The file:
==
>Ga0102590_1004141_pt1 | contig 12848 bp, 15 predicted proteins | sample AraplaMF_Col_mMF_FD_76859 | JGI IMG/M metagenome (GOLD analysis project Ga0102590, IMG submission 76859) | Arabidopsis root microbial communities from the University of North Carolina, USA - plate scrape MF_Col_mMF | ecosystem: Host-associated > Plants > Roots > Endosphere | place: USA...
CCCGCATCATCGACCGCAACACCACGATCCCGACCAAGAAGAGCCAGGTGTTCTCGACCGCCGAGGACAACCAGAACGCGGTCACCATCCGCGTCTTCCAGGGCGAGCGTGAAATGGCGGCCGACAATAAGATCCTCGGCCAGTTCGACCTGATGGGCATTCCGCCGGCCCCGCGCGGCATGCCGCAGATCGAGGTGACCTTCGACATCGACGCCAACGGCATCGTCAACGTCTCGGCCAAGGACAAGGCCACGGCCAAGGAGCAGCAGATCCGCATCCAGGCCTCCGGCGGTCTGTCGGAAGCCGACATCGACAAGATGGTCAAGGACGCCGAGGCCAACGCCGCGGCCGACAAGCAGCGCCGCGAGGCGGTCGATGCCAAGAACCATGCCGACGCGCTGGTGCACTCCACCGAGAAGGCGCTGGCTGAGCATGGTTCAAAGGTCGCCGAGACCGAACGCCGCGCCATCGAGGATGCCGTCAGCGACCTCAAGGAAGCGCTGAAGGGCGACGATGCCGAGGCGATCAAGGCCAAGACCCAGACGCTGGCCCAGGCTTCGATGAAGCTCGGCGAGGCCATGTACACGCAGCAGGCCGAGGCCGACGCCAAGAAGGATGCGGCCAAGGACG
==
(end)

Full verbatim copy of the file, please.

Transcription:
>Ga0102590_1004141_pt1 | contig 12848 bp, 15 predicted proteins | sample AraplaMF_Col_mMF_FD_76859 | JGI IMG/M metagenome (GOLD analysis project Ga0102590, IMG submission 76859) | Arabidopsis root microbial communities from the University of North Carolina, USA - plate scrape MF_Col_mMF | ecosystem: Host-associated > Plants > Roots > Endosphere | place: USA...
CCCGCATCATCGACCGCAACACCACGATCCCGACCAAGAAGAGCCAGGTGTTCTCGACCGCCGAGGACAACCAGAACGCGGTCACCATCCGCGTCTTCCAGGGCGAGCGTGAAATGGCGGCCGACAATAAGATCCTCGGCCAGTTCGACCTGATGGGCATTCCGCCGGCCCCGCGCGGCATGCCGCAGATCGAGGTGACCTTCGACATCGACGCCAACGGCATCGTCAACGTCTCGGCCAAGGACAAGGCCACGGCCAAGGAGCAGCAGATCCGCATCCAGGCCTCCGGCGGTCTGTCGGAAGCCGACATCGACAAGATGGTCAAGGACGCCGAGGCCAACGCCGCGGCCGACAAGCAGCGCCGCGAGGCGGTCGATGCCAAGAACCATGCCGACGCGCTGGTGCACTCCACCGAGAAGGCGCTGGCTGAGCATGGTTCAAAGGTCGCCGAGACCGAACGCCGCGCCATCGAGGATGCCGTCAGCGACCTCAAGGAAGCGCTGAAGGGCGACGATGCCGAGGCGATCAAGGCCAAGACCCAGACGCTGGCCCAGGCTTCGATGAAGCTCGGCGAGGCCATGTACACGCAGCAGGCCGAGGCCGACGCCAAGAAGGATGCGGCCAAGGACG